First, scroll down to the bottom of this review; there you will find the information you need to buy your tickets to Oanh Nguyen’s magnificently re-interpreted production of West Side Story at the Chance Theater. Second, after you witness the truthfulness of its performers and the strength in its simplicity, I invite you to hold theater to a higher standard, a standard which includes, as this production does, imagination, vision, community, selflessness, and risk-taking.
On the whole, Los Angeles and its surrounding communities consistently produce the most visionless, self-serving, and/or middling productions in the country. This is not up for debate. As producers in L.A. meet to figure out the future of theater and perhaps form a Theater League (which will create a whole new set of problems, no doubt), the entire Los Angeles theater community would do well to take a tip from the Chance Theater.
Tucked away in an unassuming Anaheim Hills industrial strip mall, this non-Equity theater company consistently produces some of the best theater outside of Chicago. Whether Chance is aware of it or not, they are actually following the models of many successful “storefront theaters” in the Windy City:
- They have their own flexible black box space, rather than renting a traditional 99-seat theater from overcharging, unscrupulous landlords. Bradley Kaye’s West Side Story set has two rows of audience members facing each other—as such, performers are above, below, behind, and on both sides of the spectators; when all 25 actors beautifully rendered the “Tonight” quintet all around us, the result was both thrilling and emotional.
- They have adventurous seasons which include world premieres, west coast premieres and revivals. In conservative Orange County, the Chance produced Jerry Springer: The Opera and Edward Albee’s The Goat—to call that a risk is an understatement.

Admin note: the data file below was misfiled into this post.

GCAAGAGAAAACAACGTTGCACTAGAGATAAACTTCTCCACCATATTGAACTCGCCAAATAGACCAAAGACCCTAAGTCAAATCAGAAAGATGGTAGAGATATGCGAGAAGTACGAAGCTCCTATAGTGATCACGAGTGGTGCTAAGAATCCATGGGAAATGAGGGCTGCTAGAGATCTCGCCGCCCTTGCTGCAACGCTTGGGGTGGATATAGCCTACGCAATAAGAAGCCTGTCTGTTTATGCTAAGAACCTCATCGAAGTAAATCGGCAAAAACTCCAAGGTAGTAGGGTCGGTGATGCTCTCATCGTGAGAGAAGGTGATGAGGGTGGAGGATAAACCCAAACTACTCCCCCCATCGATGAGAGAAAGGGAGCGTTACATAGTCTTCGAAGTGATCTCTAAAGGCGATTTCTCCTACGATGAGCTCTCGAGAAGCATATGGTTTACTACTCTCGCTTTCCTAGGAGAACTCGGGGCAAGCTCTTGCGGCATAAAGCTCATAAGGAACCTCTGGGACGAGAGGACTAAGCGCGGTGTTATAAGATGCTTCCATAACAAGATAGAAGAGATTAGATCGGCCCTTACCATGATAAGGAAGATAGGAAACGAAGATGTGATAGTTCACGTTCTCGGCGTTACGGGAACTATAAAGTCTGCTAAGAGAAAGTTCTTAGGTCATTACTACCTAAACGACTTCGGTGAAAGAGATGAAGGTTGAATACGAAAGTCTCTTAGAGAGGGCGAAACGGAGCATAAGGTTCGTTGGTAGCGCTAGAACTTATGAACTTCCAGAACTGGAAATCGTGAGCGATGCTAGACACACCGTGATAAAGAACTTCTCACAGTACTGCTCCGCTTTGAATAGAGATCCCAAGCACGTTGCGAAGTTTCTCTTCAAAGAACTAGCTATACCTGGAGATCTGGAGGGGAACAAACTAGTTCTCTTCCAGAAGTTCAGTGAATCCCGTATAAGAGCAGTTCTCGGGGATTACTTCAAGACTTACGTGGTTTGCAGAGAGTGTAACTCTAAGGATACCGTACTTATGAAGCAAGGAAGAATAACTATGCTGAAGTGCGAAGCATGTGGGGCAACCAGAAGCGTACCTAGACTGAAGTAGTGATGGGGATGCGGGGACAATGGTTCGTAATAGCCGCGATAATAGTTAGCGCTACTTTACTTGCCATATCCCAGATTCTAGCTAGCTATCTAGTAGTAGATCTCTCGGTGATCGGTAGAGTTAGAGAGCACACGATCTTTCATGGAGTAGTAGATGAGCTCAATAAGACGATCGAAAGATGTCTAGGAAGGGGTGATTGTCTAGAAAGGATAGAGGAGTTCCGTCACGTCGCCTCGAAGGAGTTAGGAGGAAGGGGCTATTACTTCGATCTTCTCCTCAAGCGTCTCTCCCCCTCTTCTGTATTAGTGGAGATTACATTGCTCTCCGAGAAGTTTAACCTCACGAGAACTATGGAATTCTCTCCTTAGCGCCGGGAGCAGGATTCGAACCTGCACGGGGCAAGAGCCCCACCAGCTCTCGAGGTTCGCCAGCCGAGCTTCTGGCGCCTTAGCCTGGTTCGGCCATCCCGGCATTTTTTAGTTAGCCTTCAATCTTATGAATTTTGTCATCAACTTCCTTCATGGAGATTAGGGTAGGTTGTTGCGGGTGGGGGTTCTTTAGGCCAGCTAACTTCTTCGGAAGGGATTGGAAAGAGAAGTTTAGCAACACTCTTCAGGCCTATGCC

- They have an artistic director (Oanh Nguyen) who is artistic and can actually direct; his production of Merrily We Roll Along, virtually set-free, was the most cohesive and satisfying of the eight productions I have witnessed. Nguyen actually de-constructs the grandeur normally associated with West Side Story, focusing on the emotional relationship between Tony and Maria, played to perfection by Keaton Williams and Gina Velez; the normally huge New York skyline and roving ladders and balcony were replaced with nothing but exuberant young love—I dare you not to weep.
- They have resident artists (or “ensemble members,” if you follow the Steppenwolf model); one of these is choreographer Kelly Todd, who abandoned the Jerome Robbins copycatting seen in virtually every production of West Side Story for movement that is rough, raw, fiery, seemingly unpolished, and awash in character; the innocence captured in the barefoot “Somewhere” ballet was almost too painful to watch.
- Their non-Equity status proves that Equity actors are not necessarily better at their craft (it was shocking to discover how many amazing Chicago companies are non-Equity as well); The way I see it, Chance is more invested in “powerful, socially-conscious, provocative, intimate theater experiences” than in placating a union which has no compunctions when it comes to sacrificing art for commerce.
- Part of their mission statement is to both nurture local artists and empower creative young minds—many of the cast in West Side Story are attendees or graduates of nearby Cal State Fullerton.
- They have technology partners who can promote and sample their wares: BCT entertainment supplied fixtures manufactured by Electronic Theatre Controls. The result? West Side Story utilizes LED instead of conventional lighting fixtures, and KC Wilkerson’s design heightens emotion and adds character, such as the effect of blinking neon lights emulating a New York scene-scape.
- The Chance wishes to generate participation and dialogue among diverse communities—this is why they offer a talkback after every performance.
Because of the Chance’s amazing work, the community responds in kind, including annual fund donors, benefactors and producers. The extraordinary technical triumph of their Tommy got the attention of Segerstrom Center, which co-produced an extension of that show. When a non-Equity company gets the attention of Steppenwolf in Chicago, the celebrated company actually offers the use of their Garage space—could you imagine Center Theatre Group being so generous and involved with its community?
As producers scratch their collective heads figuring out ways to make Los Angeles a recognizable theater town (it’s already the largest), it’s comforting to know that the answer may just reside near the 91 freeway: vision, dedication, community, artistic excellence, and, above all, great theater. If you build it, they will come.
photos by Doug Catiller / True Image Studio.
West Side Story
Chance Theater in Anaheim Hills (Los Angeles Theater)
scheduled to end on August 19, 2012
for tickets, call (714) 777-3033 or by visiting http://www.chancetheatre.com